The accomplishments of Ethan Hunt, America’s most implausible secret agent, throughout the Mission: Impossible franchise, have been nothing short of incredible (in the true sense of the word). Whether it is dodging bullets and explosions; going down elevator shafts; removing countless different face-masks; procuring files from encrypted computer systems; or tracking down his enemies across the world and killing them, Ethan has never let his country down. In entertaining fashion, Mission: Impossible IV – Ghost Protocol is more of the same, just with the latest technological gadgets.

The villian, ‘Cobalt’ (Michael Nyqvist), talking on the phone to execute his orders to launch a missile.

After a failed mission in Budapest to get hold of Russian nuclear missile codes, the Impossible Missions Force (IMF) Secretary (Tom Wilkinson – Shakespeare In Love, The Debt, Denial) launches the mission ‘Ghost Protocol’ and sends Ethan Hunt (Tom Cruise – Mission Impossible I-III, Valkyrie, One Shot) into the field with a team, consisting of Benji (Simon Pegg – Mission Impossible III, Paul, Star Trek I & II), Jane (Paula Patton – Déjà Vu, Precious, Disconnect) and Brandt (Jeremy Renner – S.W.A.T., The Hurt Locker, The Avengers Assemble). The IMF needs to find an agent known by the codename ‘Cobalt’ (Michael Nyqvist – Arn: The Knight Templar, The Girl With The Dragon Tattoo, Disconnect), who has apparently got access to the codes, and stop him from launching nuclear war.

In the meantime, the Kremlin is threatened by a bomb attack and believes that the Americans are behind it. Thus, Ethan and his team, in a mission that will take them to many countries, must go rogue if they are to succeed.

The storyline for Ghost Protocol is quite simple at its core. It undoubtedly lacks the realism of Munich and The Debt (and even makes James Bond films appear plausible). Nevertheless, director Brad Bird (The Incredibles, Ratatouille, 1906) gives one what he/she would want to see in a film like Ghost Protocol, such as plenty of explosions (although nowhere near as many as in the colossal Transformers III), and stunts that are so ludicrous one needs a sack of salt to believe what he/she is watching (for a pinch of the stuff would not be enough).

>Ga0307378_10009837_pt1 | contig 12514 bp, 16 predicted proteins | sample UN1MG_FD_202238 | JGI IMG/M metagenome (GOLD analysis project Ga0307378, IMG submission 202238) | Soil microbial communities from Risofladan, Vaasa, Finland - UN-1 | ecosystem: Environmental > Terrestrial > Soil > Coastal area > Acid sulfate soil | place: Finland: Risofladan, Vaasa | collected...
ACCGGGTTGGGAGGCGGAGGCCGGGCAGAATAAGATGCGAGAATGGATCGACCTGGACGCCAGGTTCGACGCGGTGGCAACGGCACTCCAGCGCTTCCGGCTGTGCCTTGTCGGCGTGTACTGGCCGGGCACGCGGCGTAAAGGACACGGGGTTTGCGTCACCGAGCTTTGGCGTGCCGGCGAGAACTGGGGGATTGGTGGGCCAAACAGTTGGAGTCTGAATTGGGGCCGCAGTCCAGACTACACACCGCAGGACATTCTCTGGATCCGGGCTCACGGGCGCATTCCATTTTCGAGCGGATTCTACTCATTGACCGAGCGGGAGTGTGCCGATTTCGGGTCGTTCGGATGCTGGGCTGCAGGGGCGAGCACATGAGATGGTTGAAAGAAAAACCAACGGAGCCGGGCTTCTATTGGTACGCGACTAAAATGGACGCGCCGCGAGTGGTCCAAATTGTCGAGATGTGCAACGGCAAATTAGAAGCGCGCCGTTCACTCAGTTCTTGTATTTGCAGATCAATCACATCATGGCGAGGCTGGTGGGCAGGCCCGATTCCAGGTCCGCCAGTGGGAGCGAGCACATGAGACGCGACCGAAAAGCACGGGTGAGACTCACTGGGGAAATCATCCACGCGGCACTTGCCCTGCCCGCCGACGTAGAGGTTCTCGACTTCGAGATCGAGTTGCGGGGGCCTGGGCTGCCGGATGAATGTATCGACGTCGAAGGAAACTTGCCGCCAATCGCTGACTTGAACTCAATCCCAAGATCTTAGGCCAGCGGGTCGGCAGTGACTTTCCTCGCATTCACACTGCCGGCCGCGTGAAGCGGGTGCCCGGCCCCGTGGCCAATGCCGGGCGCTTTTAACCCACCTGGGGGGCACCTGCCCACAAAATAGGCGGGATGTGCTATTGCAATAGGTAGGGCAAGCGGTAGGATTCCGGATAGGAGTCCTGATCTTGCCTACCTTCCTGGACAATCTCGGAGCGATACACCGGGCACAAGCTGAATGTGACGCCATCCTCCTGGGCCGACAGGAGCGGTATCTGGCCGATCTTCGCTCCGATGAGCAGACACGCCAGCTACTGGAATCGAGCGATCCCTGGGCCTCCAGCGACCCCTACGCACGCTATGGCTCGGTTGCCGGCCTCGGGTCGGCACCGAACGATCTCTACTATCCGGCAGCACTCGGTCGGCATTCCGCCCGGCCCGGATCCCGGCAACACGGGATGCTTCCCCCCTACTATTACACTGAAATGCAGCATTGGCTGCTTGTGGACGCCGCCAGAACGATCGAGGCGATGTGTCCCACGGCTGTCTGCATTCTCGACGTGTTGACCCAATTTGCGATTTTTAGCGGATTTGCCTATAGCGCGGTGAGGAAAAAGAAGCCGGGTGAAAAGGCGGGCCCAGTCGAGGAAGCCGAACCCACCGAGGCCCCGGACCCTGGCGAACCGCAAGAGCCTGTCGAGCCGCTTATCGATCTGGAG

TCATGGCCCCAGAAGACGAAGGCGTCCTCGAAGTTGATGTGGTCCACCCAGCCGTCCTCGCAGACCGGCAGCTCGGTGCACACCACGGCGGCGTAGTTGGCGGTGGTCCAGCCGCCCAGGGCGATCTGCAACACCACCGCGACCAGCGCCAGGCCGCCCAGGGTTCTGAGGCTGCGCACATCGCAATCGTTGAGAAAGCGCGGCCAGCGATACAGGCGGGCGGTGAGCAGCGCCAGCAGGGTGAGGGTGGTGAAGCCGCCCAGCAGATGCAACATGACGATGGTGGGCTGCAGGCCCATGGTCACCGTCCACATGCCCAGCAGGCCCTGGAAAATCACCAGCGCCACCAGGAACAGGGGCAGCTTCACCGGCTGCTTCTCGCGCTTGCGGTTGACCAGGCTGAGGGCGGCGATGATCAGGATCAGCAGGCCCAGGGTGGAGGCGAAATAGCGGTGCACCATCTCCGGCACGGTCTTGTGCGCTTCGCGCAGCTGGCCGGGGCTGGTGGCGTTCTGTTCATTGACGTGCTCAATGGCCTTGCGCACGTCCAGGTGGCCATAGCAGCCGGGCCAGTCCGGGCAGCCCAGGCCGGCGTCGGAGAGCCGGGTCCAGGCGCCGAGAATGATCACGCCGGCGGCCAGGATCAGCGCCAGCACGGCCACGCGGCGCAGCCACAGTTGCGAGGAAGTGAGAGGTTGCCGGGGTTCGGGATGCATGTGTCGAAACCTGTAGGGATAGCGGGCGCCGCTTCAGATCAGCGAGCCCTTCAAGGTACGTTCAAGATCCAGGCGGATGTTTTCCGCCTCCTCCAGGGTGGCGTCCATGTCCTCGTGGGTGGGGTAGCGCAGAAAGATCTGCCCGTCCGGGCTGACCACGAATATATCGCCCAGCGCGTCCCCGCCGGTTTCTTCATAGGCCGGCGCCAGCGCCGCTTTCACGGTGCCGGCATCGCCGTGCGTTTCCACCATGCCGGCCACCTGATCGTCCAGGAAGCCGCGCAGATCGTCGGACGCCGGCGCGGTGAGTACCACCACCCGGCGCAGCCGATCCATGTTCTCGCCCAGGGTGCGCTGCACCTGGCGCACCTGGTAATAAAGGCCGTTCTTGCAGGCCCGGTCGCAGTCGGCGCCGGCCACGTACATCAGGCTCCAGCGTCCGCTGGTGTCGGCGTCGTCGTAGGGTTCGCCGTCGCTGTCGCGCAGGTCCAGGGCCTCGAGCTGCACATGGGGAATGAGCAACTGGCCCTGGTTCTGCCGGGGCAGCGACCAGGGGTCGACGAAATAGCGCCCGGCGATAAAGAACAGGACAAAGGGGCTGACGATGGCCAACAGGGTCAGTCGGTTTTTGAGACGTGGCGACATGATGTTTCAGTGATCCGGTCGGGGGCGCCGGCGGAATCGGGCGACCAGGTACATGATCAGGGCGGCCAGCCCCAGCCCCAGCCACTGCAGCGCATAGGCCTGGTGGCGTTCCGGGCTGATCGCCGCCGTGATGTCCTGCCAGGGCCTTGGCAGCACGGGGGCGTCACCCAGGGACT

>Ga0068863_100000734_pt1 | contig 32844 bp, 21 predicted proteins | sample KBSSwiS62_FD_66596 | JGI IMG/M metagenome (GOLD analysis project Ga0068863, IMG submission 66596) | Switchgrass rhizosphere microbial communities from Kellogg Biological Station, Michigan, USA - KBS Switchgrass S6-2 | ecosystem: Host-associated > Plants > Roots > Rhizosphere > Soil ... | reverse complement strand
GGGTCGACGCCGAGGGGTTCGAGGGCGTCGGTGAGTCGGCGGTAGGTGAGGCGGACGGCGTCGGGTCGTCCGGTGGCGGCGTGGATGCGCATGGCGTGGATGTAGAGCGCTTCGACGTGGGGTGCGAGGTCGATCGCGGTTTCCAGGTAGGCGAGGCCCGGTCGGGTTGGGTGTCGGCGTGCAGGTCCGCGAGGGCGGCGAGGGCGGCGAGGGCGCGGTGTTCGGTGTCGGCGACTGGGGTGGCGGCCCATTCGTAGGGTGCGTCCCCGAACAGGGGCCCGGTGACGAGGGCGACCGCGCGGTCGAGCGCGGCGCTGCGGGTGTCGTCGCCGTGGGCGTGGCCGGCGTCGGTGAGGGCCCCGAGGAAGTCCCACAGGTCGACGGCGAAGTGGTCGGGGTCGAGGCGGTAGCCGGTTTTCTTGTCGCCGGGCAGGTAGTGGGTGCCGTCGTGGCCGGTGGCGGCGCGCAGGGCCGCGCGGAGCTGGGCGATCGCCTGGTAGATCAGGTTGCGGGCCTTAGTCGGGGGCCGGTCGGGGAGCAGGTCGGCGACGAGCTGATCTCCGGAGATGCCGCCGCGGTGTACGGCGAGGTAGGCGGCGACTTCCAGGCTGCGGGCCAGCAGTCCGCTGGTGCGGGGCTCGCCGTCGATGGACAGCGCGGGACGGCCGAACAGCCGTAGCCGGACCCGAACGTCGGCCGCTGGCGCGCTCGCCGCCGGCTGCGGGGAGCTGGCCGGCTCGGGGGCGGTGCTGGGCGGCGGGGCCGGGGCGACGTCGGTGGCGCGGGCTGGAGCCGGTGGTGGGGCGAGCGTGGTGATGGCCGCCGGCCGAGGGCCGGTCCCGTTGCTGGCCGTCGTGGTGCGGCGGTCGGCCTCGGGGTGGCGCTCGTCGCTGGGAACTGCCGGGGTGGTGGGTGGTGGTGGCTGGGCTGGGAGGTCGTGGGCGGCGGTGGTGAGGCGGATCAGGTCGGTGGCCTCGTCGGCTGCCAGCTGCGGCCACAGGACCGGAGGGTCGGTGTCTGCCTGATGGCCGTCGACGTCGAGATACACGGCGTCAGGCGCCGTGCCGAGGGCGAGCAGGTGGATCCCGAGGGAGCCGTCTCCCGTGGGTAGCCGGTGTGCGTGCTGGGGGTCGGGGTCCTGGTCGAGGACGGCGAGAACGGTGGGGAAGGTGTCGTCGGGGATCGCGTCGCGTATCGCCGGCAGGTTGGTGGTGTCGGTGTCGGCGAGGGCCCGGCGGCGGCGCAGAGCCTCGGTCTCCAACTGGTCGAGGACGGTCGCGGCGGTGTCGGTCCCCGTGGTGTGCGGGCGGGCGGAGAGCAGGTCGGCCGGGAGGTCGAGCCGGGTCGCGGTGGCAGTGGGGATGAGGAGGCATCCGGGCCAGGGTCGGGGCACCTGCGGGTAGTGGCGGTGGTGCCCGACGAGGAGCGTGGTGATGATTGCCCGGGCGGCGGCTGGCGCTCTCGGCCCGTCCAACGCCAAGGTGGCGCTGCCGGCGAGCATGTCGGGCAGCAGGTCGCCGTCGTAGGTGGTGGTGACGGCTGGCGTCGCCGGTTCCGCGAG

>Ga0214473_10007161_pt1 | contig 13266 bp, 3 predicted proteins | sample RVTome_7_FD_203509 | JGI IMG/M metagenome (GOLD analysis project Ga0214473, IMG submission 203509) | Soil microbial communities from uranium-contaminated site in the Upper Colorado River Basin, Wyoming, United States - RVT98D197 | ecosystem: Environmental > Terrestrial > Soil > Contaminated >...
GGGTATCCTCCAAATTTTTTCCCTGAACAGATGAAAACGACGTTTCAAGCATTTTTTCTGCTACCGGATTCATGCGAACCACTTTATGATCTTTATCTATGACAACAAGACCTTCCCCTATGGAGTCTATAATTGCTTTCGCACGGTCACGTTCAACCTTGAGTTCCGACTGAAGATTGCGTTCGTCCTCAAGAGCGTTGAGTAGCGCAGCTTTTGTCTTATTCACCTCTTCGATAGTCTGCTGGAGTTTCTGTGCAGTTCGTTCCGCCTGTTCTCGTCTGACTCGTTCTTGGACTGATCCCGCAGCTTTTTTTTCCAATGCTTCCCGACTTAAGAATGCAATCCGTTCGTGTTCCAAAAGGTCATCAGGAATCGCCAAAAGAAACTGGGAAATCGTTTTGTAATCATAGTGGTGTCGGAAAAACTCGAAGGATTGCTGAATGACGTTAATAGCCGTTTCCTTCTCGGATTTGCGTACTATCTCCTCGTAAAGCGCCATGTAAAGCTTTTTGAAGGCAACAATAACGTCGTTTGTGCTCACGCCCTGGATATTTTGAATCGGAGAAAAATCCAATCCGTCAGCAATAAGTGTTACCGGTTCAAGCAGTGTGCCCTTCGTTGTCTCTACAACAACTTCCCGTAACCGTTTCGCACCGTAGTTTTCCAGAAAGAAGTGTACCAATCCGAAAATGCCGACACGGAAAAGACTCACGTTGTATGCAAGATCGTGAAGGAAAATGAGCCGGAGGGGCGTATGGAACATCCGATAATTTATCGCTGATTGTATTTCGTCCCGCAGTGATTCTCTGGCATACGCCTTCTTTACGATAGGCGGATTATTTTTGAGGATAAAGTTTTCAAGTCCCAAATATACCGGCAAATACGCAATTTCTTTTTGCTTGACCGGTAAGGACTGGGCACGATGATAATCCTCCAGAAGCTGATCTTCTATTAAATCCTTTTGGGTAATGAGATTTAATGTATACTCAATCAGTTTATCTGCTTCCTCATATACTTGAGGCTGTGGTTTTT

If he’s not jumping down an a shoot, Ethan (Tom Cruise) is climbing the tallest skyscraper in Dubai.

Yet, as has been typical with the Mission: Impossible series, Ghost Protocol’s plot has a convoluted nature that differentiates this franchise from the Bond films and the Bourne series. Consequently, Ghost Protocol may not be so easy to follow. Whilst audiences are likely to realise that Ethan and his team are hunting ‘Cobalt’, the various other characters that flow in and out of the movie, as well as the subplots, complicate the storyline unnecessarily.

Moreover, the film’s plot is not aided by the dialogue. Viewers with a brain would be advised not to scrutinise the conversations held by the characters. Rarely do the discussions make sense to the extent that it’s remarkable that the protagonists can even contribute to their conversations. (That they understand their instructions is nothing short of miraculous!)

At least none of the actors take their roles overly seriously; if they had done, their performances would have been as pitiful as those in Fantastic Four I & II and in Captain America. However, since there is little pretence on behalf of the protagonists of the ludicrous nature of the film, all of the actors give decent and humorous, if unmemorable, displays: Tom Cruise plays (probably himself) with the same arrogance and ingenuity that he is so accustomed to playing; Simon Pegg makes his usual goofy jokes, and is the same IT-wizard of Mission: Impossible III; Jeremy Renner reprises the skills he learned in S.W.A.T., without adding much more to the movie; and Paula Patton looks good and has a surprisingly large role (especially considering that the Mission: Impossible franchise has been dominated by Cruise showing the world that he is the latest version of Action Man).

The only one who loses out is the villain played by Michael Nyqvist, since he appears so little on screen. As a corollary, Nyqvist does not get the opportunity to show audiences of his capabilities as an actor, which he illustrated so well in the Swedish adaptation of The Girl With The Dragon Tattoo and its sequels.

Ethan and Jane (Paula Patton) dressed very nicely for a lavish party. Jane is hoping to catch someone’s eye.

Lastly, the special effects and the technical gadgets used throughout Ghost Protocol are outstanding. The effects may not look as spectacular as in Harry Potter VII: Part II, but they are certainly convincing. Similarly, the gadgets are fully up-to-date and employed as impressively as when Ethan used the then-new tool, called the internet, in Mission: Impossible I. (Oh how far we have advanced!)

Over-all, Ghost Protocol gives (Tom Cruise as) Ethan Hunt another chance to achieve the unachievable and save America (and the world) from catastrophe. The film throws in more explosions, impractical objectives and improbable scenarios, as well as the latest technology, to a franchise that has always made for senseless and outrageously far-fetched, but enjoyable viewing.